Menstruation is the medical name for your monthly period. This is when blood and tissue from the lining of the uterus (womb) is shed through the vagina and out of the body.
 
Menstruation starts at puberty and it is stimulated by hormones that make a girl’s body able to become pregnant. This usually happens anytime between the ages of 9 and 16 years. Menstruation will recur about every 28 days (the menstrual cycle), unless interrupted by pregnancy, and will stop at menopause, which occurs at about 50 years of age.
 
There are a number of problems that can occur with menstruation ranging from mild to severe. More than half of all women will have cramps (dysmenorrhoea) during the first day or two of their period. Other problems include very heavy or long periods (menorrhagia) or no periods (amenorrhoea).
Endometrial Ablation

The endometrium is the lining of your uterus (womb). Endometrial ablation is the surgical removal or destruction of this lining. There are different methods of destroying the endometrium including electricity, radio frequency energy, laser therapy or freezing. A specialist performs the operation and it is done through the vagina, so there are no cuts on the abdomen. The endometrium will heal leaving scarring, which usually reduces or stops menstrual periods. In women who have very heavy periods (menorrhagia), an endometrial ablation can be done instead of a hysterectomy as it is an easier procedure than a hysterectomy and is quicker to recover from. Endometrial ablation is only performed in women who no longer wish to have children.

The endometrium is the lining of your uterus (womb). Endometrial ablation is the surgical removal or destruction of this lining. There are different methods of destroying the endometrium including electricity, radio frequency energy, laser therapy or freezing.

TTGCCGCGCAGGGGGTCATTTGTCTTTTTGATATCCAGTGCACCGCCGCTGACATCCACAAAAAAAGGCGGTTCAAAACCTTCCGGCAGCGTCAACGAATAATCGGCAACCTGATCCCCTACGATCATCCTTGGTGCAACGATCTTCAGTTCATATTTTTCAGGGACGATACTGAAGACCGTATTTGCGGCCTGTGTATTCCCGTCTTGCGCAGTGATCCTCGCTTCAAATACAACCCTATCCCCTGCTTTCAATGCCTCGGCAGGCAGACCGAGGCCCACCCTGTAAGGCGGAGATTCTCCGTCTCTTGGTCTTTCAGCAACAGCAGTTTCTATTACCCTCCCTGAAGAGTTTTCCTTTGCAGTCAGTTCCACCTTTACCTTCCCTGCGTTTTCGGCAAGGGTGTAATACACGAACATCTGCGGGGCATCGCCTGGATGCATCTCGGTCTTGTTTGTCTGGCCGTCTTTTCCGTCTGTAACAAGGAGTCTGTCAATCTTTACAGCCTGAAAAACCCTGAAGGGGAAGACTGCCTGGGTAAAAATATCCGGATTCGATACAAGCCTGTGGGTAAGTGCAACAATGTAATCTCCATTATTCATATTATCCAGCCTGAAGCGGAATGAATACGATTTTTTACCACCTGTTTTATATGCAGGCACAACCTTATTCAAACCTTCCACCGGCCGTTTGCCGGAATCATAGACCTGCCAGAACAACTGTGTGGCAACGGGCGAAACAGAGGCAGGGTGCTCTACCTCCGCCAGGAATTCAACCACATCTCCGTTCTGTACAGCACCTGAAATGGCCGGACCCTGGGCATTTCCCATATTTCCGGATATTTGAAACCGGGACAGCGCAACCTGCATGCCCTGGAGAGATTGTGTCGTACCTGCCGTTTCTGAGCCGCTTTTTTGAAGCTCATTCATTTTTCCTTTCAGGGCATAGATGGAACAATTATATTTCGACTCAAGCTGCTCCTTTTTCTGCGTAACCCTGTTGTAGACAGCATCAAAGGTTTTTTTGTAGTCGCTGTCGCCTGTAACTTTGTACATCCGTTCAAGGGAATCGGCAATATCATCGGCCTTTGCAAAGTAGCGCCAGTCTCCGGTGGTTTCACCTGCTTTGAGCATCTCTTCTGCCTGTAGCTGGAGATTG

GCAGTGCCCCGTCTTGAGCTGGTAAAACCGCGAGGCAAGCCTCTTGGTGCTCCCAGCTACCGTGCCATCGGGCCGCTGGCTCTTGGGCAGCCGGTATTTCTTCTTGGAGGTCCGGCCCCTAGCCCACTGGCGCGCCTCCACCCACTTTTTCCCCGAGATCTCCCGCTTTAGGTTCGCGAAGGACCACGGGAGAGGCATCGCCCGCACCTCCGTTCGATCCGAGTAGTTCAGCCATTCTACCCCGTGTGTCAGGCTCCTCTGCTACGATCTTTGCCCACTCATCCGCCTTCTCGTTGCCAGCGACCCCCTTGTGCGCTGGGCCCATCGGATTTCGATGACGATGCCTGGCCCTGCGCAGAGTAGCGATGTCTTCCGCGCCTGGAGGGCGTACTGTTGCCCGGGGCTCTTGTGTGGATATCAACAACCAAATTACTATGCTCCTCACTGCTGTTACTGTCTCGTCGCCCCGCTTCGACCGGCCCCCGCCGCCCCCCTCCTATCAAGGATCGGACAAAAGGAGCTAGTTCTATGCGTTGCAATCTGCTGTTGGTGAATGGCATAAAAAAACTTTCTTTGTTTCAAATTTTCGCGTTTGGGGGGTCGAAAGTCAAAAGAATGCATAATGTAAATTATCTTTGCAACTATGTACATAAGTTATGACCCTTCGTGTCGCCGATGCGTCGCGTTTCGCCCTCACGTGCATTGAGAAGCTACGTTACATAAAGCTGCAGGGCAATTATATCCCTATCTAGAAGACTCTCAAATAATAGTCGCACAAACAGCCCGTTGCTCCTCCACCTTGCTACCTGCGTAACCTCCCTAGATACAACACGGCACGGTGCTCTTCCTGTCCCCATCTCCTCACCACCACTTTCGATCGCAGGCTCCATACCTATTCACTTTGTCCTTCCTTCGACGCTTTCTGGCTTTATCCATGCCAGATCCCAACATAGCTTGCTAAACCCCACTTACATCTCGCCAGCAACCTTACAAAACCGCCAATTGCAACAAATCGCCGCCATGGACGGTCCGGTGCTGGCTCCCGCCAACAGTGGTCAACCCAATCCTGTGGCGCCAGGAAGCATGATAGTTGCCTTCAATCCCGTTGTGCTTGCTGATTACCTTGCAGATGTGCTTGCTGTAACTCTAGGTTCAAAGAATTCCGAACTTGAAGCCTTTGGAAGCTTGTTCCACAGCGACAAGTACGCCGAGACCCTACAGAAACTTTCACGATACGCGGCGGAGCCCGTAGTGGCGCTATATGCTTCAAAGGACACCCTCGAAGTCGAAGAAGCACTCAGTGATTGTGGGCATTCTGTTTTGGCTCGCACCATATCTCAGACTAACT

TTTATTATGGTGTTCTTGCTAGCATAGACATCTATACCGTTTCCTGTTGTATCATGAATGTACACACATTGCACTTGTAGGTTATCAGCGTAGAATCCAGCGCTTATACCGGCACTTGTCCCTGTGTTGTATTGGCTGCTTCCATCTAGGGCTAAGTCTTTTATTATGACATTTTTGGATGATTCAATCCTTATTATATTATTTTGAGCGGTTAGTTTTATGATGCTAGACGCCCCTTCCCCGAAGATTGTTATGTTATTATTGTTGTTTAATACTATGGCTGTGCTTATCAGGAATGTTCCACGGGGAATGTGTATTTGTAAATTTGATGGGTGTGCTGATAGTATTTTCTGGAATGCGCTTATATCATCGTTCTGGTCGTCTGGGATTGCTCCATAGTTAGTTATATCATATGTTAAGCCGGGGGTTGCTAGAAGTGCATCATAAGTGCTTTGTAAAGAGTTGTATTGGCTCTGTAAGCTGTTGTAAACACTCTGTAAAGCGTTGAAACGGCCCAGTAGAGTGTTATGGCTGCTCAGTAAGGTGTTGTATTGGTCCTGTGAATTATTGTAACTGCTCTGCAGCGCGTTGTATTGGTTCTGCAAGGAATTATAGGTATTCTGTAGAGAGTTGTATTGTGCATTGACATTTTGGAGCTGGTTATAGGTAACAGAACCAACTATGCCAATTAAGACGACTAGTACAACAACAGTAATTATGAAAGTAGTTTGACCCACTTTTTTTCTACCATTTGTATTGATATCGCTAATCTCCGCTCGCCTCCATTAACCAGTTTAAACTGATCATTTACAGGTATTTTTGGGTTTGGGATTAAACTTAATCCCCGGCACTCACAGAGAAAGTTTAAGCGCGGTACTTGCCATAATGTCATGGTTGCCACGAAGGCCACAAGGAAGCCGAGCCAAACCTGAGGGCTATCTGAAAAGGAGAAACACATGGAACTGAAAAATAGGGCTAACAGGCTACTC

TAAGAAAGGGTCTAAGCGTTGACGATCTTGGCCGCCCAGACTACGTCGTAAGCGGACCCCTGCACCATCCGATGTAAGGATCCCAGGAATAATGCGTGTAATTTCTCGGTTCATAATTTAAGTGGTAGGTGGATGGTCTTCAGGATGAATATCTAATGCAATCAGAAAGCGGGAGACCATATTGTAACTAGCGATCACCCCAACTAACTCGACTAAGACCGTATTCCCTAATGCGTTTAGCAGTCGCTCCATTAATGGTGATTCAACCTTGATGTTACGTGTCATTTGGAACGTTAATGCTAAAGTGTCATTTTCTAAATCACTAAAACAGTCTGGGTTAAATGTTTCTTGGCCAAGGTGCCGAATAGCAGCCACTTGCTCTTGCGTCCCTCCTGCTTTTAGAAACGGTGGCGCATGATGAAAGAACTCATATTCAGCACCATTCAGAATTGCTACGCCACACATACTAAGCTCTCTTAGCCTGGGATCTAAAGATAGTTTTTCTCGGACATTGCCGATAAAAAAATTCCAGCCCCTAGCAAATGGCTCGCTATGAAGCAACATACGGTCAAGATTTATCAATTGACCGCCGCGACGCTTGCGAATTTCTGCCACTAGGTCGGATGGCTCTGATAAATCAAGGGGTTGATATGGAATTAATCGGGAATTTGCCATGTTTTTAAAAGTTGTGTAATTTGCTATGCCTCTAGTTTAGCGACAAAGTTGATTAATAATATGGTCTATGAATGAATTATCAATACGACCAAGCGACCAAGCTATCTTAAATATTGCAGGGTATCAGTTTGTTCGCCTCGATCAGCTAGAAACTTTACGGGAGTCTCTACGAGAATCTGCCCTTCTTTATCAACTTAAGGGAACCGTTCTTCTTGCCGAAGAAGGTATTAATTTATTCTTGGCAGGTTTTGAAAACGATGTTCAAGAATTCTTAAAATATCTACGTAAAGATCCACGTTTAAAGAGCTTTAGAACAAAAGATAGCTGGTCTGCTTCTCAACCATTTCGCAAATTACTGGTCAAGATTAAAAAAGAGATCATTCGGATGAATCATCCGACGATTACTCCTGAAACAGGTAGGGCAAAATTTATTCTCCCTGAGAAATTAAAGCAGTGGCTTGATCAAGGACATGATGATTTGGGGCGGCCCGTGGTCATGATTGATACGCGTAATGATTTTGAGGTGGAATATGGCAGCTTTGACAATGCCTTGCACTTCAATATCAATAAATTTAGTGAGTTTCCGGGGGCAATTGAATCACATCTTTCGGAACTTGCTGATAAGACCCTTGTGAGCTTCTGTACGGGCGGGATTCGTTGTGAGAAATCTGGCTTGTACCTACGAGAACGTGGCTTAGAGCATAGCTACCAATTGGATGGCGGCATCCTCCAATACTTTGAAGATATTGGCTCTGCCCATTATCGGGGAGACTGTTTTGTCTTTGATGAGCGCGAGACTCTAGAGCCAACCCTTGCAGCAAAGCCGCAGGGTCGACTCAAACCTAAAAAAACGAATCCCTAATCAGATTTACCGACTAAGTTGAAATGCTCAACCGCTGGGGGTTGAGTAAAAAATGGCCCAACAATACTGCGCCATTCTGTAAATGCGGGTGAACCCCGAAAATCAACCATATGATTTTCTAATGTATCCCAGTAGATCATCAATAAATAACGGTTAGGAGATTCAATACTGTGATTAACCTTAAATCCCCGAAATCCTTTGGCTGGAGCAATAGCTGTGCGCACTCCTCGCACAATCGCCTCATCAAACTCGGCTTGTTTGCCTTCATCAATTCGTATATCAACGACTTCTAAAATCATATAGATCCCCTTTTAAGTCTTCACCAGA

A specialist performs the operation and it is done through the vagina, so there are no cuts on the abdomen. The endometrium will heal leaving scarring, which usually reduces or stops menstrual periods.
 
In women who have very heavy periods (menorrhagia), an endometrial ablation can be done instead of a hysterectomy as it is an easier procedure than a hysterectomy and is quicker to recover from. Endometrial ablation is only performed in women who no longer wish to have children.
Cervical Dysplasia

Cervical dysplasia is the growth of abnormal cells around the cervix (entrance to the uterus). Although this condition is not cancer there is a small risk that these cells could become cancerous. Sometimes no treatment is needed as the condition may improve by itself. For more severe dysplasia, treatment involves removing the abnormal cells by freezing, laser therapy (a tiny beam of light) or electrical burning. Whether you have treatment or not, you should have more frequent Pap smears in the future.

Cervical dysplasia is the growth of abnormal cells around the cervix (entrance to the uterus). Although this condition is not cancer there is a small risk that these cells could become cancerous.

Sometimes no treatment is needed as the condition may improve by itself. For more severe dysplasia, treatment involves removing the abnormal cells by freezing, laser therapy (a tiny beam of light) or electrical burning. Whether you have treatment or not, you should have more frequent Pap smears in the future.

Pap Smear

A Pap smear is a test to check for signs of cancer on the cervix (entrance to the uterus). A doctor will put an instrument called a speculum into the vagina to open it, and then gently wipe or brush a few cells from the cervix to send to the laboratory for testing. A Pap smear can show if cervical cells are going through any changes that happen before cancer grows. It will also show if cancer cells are present. Regular Pap smears make it possible to prevent cancer before it grows, or to pick up the cancer early so that it is more easily cured. A National Cervical Screening Programme aims to provide all New Zealand women with regular smears and recommends that a Pap smear be done every three years between the ages of 20 and 70 years.